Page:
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Standard Precautions and Transmission-Based Precautions


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Overview

Isolation precautions are used to reduce transmission of microorganisms in healthcare and residential settings. These measures are designed to protect patients/residents, staff, and visitors from contact with infectious agents. There are two categories of isolation precautions: standard precautions and transmission-based precautions.  In 2007, the Healthcare Infection Control Practices Advisory Committee (HICPAC) published recommendations to for how and when to apply standard and transmission-based precautions in healthcare settings, including a table of selected infections/conditions and the type and duration of precautions that are recommended.


Standard Precautions

Standard precautions are a set of basic infection prevention practices intended to prevent transmission of infectious diseases from one person to another.  Because we do not always know if a person has an infectious disease, standard precautions are applied to every person every time to assure that transmission of disease does not occur. These precautions were formerly known as “universal precautions.”
Standard precautions include:
  • Hand hygiene – cleaning hands with soap and water or an alcohol-based hand rub to prevent transmission of  germs  to others
    • Use soap and water instead of an alcohol-based hand rub in the following situations:
      • When hands are visibly dirty, contaminated, or soiled
      • After using the restroom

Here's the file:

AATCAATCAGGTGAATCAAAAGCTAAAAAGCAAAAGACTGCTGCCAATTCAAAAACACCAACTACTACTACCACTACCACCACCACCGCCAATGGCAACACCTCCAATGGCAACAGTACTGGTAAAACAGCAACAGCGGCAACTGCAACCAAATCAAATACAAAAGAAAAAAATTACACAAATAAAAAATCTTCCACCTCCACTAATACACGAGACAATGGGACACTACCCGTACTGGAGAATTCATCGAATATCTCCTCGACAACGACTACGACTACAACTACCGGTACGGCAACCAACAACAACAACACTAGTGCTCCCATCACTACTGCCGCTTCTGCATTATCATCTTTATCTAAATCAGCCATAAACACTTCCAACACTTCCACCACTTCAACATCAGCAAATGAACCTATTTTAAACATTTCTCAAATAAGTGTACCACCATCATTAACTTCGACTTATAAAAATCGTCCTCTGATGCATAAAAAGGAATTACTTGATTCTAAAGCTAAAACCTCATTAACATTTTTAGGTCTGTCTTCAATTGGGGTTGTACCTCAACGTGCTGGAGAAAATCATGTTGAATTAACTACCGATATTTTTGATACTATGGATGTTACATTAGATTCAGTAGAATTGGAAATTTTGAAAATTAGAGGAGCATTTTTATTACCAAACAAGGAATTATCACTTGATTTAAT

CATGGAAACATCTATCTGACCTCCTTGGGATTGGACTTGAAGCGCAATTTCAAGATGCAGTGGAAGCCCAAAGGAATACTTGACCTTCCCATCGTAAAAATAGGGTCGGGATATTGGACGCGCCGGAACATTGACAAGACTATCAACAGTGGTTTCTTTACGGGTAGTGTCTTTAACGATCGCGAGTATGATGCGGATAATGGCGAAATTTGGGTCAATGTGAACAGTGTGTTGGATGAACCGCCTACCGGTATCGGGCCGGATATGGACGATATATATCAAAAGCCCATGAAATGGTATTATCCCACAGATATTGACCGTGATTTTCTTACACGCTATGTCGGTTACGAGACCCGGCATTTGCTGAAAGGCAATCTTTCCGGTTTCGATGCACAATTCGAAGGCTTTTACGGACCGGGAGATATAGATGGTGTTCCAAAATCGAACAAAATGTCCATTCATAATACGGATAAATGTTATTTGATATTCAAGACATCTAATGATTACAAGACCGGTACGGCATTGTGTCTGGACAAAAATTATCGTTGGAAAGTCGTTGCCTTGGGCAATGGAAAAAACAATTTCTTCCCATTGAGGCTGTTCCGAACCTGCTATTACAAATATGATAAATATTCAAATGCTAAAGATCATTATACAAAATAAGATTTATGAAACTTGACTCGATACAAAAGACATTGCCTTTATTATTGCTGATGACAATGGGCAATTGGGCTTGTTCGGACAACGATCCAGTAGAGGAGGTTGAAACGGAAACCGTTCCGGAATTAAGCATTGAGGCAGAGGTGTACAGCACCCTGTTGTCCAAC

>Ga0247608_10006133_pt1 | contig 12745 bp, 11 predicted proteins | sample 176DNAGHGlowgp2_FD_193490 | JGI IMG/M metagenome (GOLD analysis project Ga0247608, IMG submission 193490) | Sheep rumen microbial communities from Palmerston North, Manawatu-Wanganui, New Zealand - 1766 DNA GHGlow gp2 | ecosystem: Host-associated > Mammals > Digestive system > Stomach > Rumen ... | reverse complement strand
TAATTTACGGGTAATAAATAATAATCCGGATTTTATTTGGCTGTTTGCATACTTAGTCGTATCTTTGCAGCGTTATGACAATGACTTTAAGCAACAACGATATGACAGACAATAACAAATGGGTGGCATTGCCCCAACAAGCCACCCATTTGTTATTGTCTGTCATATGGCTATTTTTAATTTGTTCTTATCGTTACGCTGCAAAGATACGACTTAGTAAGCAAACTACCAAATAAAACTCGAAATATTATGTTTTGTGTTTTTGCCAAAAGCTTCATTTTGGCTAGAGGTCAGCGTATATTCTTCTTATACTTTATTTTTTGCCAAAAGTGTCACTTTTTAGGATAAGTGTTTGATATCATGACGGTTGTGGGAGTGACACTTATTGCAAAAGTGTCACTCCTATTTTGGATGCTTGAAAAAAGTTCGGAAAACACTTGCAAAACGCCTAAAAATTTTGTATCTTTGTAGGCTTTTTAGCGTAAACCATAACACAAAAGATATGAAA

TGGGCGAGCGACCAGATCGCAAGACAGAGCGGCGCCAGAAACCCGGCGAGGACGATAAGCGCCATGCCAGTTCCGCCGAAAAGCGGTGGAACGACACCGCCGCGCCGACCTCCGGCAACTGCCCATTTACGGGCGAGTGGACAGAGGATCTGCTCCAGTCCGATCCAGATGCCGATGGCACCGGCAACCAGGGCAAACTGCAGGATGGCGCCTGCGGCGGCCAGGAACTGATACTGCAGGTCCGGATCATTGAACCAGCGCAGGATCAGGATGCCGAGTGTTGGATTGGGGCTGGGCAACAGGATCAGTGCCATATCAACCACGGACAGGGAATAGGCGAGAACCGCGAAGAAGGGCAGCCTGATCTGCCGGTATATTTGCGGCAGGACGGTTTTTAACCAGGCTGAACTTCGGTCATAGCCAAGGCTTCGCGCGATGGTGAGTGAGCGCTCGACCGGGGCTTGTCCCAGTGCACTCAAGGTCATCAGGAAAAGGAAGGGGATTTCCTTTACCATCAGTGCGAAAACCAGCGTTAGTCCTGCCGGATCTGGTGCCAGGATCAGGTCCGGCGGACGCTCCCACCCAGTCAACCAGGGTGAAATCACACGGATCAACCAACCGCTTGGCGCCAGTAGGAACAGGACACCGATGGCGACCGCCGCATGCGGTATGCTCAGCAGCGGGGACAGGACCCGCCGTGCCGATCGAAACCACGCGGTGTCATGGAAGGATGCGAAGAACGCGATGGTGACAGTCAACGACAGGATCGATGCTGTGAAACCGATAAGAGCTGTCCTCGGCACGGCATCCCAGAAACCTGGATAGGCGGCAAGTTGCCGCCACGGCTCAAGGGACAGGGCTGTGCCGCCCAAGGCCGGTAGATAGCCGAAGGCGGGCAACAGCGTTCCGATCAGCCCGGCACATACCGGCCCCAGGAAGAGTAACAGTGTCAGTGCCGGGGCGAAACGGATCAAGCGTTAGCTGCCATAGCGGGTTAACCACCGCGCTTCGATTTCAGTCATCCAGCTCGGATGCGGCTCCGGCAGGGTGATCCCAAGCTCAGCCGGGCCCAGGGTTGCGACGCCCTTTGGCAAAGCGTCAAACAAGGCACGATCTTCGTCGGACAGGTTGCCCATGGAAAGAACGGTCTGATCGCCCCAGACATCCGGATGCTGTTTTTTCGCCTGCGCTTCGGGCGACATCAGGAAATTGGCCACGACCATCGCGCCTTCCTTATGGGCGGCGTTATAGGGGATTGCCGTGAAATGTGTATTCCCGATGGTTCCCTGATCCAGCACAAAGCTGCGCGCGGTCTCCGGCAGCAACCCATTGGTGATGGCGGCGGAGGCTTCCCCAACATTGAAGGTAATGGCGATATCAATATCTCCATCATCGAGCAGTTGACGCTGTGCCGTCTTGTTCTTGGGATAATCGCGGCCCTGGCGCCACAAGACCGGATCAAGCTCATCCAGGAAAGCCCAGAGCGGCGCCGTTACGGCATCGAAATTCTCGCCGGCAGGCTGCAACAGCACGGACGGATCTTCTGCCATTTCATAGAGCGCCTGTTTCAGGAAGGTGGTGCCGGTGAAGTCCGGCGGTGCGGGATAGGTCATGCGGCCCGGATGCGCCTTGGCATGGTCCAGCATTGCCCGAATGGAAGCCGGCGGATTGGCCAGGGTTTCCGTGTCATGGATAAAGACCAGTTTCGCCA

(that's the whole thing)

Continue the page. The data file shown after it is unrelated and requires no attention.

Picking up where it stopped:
• Before eating or preparing food
    • Perform hand hygiene before and after patient/resident contact; after contact with objects or surfaces in the patient/resident’s immediate vicinity; and after removing gloves (if worn).
    • For more information on how to perform hand hygiene and additional indications for when to perform hand hygiene, please see the Hand Hygiene page.

  • Personal protective equipment – certain types of clothing or equipment that a person wears to protect his/her body from injury and infection
    • Face mask/face shield/eye protection (goggles)
      • Worn if contact with blood or body fluids may occur, especially during suctioning and intubation.
    • Gloves
      • Worn if contact with blood, body fluids, mucous membranes, non-intact skin, or contaminated items in the patient/resident’s environment may occur.
    • Gown
      • Worn if contact with blood or body fluids may occur.
  • Patient/resident care equipment
    • Handle in a manner that prevents transfer of germs to others and to the environment.
    • Wear gloves if equipment is visibly contaminated.